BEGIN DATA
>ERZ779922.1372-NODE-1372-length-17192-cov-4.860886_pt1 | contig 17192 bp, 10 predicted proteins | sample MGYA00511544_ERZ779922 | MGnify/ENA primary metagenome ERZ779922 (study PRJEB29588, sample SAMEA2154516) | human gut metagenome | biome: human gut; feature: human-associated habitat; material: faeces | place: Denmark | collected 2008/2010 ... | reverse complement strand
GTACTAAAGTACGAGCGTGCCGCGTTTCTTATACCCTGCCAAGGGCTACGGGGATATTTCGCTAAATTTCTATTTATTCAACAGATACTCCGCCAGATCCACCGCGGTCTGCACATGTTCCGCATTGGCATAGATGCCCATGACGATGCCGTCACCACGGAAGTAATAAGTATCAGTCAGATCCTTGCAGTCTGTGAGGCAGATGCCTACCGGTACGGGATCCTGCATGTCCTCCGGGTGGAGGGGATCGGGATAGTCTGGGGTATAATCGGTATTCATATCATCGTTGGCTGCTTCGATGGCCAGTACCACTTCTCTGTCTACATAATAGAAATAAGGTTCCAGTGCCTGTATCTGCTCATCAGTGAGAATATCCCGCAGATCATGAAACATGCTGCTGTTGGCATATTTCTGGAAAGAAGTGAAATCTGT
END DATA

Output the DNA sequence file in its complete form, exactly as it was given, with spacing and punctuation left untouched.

>ERZ779922.1372-NODE-1372-length-17192-cov-4.860886_pt1 | contig 17192 bp, 10 predicted proteins | sample MGYA00511544_ERZ779922 | MGnify/ENA primary metagenome ERZ779922 (study PRJEB29588, sample SAMEA2154516) | human gut metagenome | biome: human gut; feature: human-associated habitat; material: faeces | place: Denmark | collected 2008/2010 ... | reverse complement strand
GTACTAAAGTACGAGCGTGCCGCGTTTCTTATACCCTGCCAAGGGCTACGGGGATATTTCGCTAAATTTCTATTTATTCAACAGATACTCCGCCAGATCCACCGCGGTCTGCACATGTTCCGCATTGGCATAGATGCCCATGACGATGCCGTCACCACGGAAGTAATAAGTATCAGTCAGATCCTTGCAGTCTGTGAGGCAGATGCCTACCGGTACGGGATCCTGCATGTCCTCCGGGTGGAGGGGATCGGGATAGTCTGGGGTATAATCGGTATTCATATCATCGTTGGCTGCTTCGATGGCCAGTACCACTTCTCTGTCTACATAATAGAAATAAGGTTCCAGTGCCTGTATCTGCTCATCAGTGAGAATATCCCGCAGATCATGAAACATGCTGCTGTTGGCATATTTCTGGAAAGAAGTGAAATCTGT